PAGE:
“IN MANY FIELDS today, there is certain knowledge that could potentially be lost forever,” says Ivan Pericoli, the co-founder of the Paris-based homewares brand Astier de Villatte. “To us, there is something so fragile and beautiful about that.”
Pericoli, 46, and his business partner, Benoît Astier de Villatte, 54, have built their company on the allure of that old-world savoir-faire. It’s a sensibility that defines all of their products, from notebooks and candles to the elegant milk-white ceramics for which they’re best known. Often mistaken for antiques, these ceramic pieces are handmade by artisans—many of them Tibetan and some even practicing monks—in the company’s 13th arrondissement workshop. “It’s not that we’re only interested in tradition,” explains Pericoli. “It’s just a certain taste we have. We like old things.”
That passion for the past was the motivation behind the duo’s latest venture, the 2015 acquisition of the Société des Ateliers et Imprimeries Graphiques, or SAIG, the Linotype printing firm in the Parisian suburbs that has produced their journals and diaries since 2000. “We absolutely didn’t want to be involved,” says Pericoli. “SAIG was doing well, but the investors were having personal problems. So we had to take it over, or it would have closed.” In the end, the purchase prompted their move into publishing. In January, the pair released their first book, Ma Vie à Paris, a city guide like no other. The English version comes out in July.
Once the industry standard in typesetting, the Linotype machine—deemed “the eighth wonder of the world” by Thomas Edison—fell out of fashion in the 1960s. SAIG is the last operation of its kind in France, and it’s run by François Huin, a charmingly cantankerous 77-year-old who has worked there for 52 years. “Nothing compares with what Monsieur Huin can do,” Astier de Villatte says. “He understands the layout, the spacing, how the letters should be mixed.”
SAIG’s hangarlike warehouse is clearly Huin’s domain, but his new employers are in their element here as well, among the musty smell of paper and fresh ink, the whir of the printing press and the click-clack of their beloved Linotype. “When we make our notebooks we spend the whole week out here touching every cover,” says Astier de Villatte.
The Linotype machine in current use at SAIG dates from the mid–20th century and resembles an enormous typewriter with a 90-character keyboard. Jacques Boisselier, a 24-year-old graphic designer whom Pericoli and Astier de Villatte installed as Huin’s apprentice, works on punching out the English version of Ma Vie à Paris. He types out one line of text at a time (thus the name Linotype), which the machine casts into a “slug,” or bar of lead. The slugs are then assembled to compose a page in preparation for printing on the equally ancient press.
It’s painstaking work. The original French version of the guide took Huin over a month to set, and the end result is a tribute to his prowess. Along with his masterful typography, the volume boasts museum-quality binding, 332 gold-edged pages, hand-drawn maps and black-and-white photos on almost every page. It’s reminiscent of a keepsake from a bygone era. “This is something Astier does so beautifully,” says painter (and widow of French artist Balthus) Setsuko Klossowska de Rola, who has a line of ceramics with the company. “Everything they do has that visible touch, a real warmth to it.”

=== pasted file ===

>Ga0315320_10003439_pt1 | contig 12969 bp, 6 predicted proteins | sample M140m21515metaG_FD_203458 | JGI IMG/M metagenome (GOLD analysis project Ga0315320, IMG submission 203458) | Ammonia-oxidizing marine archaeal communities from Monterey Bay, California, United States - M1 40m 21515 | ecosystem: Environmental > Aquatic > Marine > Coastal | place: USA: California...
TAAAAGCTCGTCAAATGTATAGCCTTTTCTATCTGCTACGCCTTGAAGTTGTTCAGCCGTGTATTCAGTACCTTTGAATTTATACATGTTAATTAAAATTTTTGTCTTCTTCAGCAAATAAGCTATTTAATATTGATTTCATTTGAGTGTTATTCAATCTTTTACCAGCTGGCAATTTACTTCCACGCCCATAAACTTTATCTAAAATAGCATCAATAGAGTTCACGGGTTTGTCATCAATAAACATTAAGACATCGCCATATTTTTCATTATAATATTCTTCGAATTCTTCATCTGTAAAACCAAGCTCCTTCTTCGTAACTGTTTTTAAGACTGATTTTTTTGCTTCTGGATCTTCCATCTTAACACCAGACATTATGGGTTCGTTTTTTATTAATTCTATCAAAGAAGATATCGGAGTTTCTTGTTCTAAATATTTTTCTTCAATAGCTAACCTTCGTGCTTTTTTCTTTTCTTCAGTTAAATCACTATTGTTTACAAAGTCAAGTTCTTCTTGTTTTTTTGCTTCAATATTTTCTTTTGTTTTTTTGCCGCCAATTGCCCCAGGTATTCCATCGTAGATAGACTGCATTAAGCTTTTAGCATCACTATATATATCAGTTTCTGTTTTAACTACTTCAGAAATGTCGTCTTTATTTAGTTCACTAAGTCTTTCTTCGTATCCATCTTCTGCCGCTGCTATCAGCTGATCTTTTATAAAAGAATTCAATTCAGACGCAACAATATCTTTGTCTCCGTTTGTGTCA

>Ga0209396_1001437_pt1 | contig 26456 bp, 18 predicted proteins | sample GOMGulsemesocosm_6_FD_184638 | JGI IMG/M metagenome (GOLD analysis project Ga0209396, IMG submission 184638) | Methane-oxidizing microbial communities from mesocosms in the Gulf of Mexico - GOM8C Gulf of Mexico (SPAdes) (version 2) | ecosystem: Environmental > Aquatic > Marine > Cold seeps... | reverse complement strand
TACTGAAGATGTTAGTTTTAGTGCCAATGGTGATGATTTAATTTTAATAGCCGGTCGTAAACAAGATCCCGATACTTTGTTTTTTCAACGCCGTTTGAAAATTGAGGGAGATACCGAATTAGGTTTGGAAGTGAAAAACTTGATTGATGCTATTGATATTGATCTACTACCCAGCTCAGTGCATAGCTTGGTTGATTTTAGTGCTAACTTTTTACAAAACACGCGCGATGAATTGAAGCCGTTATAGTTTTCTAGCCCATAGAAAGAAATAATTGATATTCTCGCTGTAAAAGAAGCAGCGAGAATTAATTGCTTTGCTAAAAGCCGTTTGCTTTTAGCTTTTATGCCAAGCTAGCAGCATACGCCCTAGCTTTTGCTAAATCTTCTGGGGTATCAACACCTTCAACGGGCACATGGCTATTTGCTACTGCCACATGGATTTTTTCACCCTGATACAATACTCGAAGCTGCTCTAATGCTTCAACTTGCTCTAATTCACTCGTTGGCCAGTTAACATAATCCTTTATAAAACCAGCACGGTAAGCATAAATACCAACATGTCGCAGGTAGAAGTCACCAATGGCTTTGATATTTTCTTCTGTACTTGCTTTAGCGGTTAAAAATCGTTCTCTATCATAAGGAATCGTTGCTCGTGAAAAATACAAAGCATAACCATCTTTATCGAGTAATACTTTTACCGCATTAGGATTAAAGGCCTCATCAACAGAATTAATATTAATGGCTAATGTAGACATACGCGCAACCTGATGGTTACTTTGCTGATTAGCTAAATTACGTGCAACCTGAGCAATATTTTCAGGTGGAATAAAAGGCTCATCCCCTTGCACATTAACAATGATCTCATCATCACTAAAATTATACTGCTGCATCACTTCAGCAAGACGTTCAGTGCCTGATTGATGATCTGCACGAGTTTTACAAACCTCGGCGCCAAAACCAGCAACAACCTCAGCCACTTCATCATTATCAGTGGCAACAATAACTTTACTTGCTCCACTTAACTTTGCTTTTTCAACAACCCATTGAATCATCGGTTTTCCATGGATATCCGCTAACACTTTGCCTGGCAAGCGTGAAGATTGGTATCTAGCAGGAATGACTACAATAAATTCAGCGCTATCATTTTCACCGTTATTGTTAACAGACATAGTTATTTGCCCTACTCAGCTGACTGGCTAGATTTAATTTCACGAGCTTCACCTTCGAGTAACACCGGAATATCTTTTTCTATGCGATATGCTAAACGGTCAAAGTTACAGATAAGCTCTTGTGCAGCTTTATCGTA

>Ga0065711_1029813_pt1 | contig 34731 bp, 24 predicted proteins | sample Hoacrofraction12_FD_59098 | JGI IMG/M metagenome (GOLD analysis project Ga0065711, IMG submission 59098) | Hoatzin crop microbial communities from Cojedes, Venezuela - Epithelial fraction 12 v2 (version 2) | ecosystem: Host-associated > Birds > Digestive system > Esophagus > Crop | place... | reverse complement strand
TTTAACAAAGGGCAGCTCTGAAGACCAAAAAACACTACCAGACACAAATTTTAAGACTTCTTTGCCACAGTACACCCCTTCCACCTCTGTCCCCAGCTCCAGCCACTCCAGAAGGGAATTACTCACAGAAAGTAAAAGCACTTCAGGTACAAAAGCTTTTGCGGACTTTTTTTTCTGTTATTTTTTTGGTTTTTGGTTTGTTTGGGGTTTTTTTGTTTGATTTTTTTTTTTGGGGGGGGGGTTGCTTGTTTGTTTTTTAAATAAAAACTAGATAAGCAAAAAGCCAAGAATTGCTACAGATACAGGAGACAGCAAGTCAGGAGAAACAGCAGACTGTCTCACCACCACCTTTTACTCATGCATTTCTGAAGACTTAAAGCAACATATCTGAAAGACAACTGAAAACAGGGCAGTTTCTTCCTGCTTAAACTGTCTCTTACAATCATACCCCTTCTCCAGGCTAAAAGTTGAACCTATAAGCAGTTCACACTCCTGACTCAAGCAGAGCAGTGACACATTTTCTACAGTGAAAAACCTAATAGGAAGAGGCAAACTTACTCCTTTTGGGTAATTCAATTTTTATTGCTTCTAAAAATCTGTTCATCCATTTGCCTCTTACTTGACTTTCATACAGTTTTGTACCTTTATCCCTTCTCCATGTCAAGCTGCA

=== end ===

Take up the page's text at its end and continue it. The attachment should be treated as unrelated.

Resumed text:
The contents of the guide, which evolved from an addendum at the back of Astier de Villatte’s agendas, feature “the places we like and recommend to our friends,” says Astier de Villatte. The quirky list includes the usual subjects, such as antiques dealers, shops and restaurants, but there are also the unexpected addresses: an acupuncturist, DVD stores, a ribbon shop, an osteopath and a truffle seller, among others. Each entry is written in eccentric and entertaining prose.
“It really shows you how excited they get about things—they’re all about sharing,” says New York retailer and designer John Derian, another Astier de Villatte collaborator and close friend. “When I was staying in their building in Paris [Astier de Villatte and Pericoli have apartments in the same building], I locked myself out on a Sunday, and instead of being annoyed, they were excited because they managed to find a locksmith who worked on Sundays—they wanted to put him in the book.”
Among the other local contacts included is Duluc Détective, a private agency whose services the duo has not yet contracted. “We’ve tried almost everything except Duluc,” says Pericoli. “They do have a very good reputation, though.” But Ma Vie à Paris is equally populated by well-known names that have stood the test of time, including Poilâne bakery and Berthillon ice cream. “Many of the places are very famous,” says Astier de Villatte. “But, again, they also have that fragility, that thing we are drawn to. One day they could vanish.”
The French edition of Ma Vie à Paris ($92) is currently available at NYC’s John Derian Company; johnderian.com. In July, the English edition will be available from Astier de Villatte’s retail partners worldwide; astierdevillatte.com.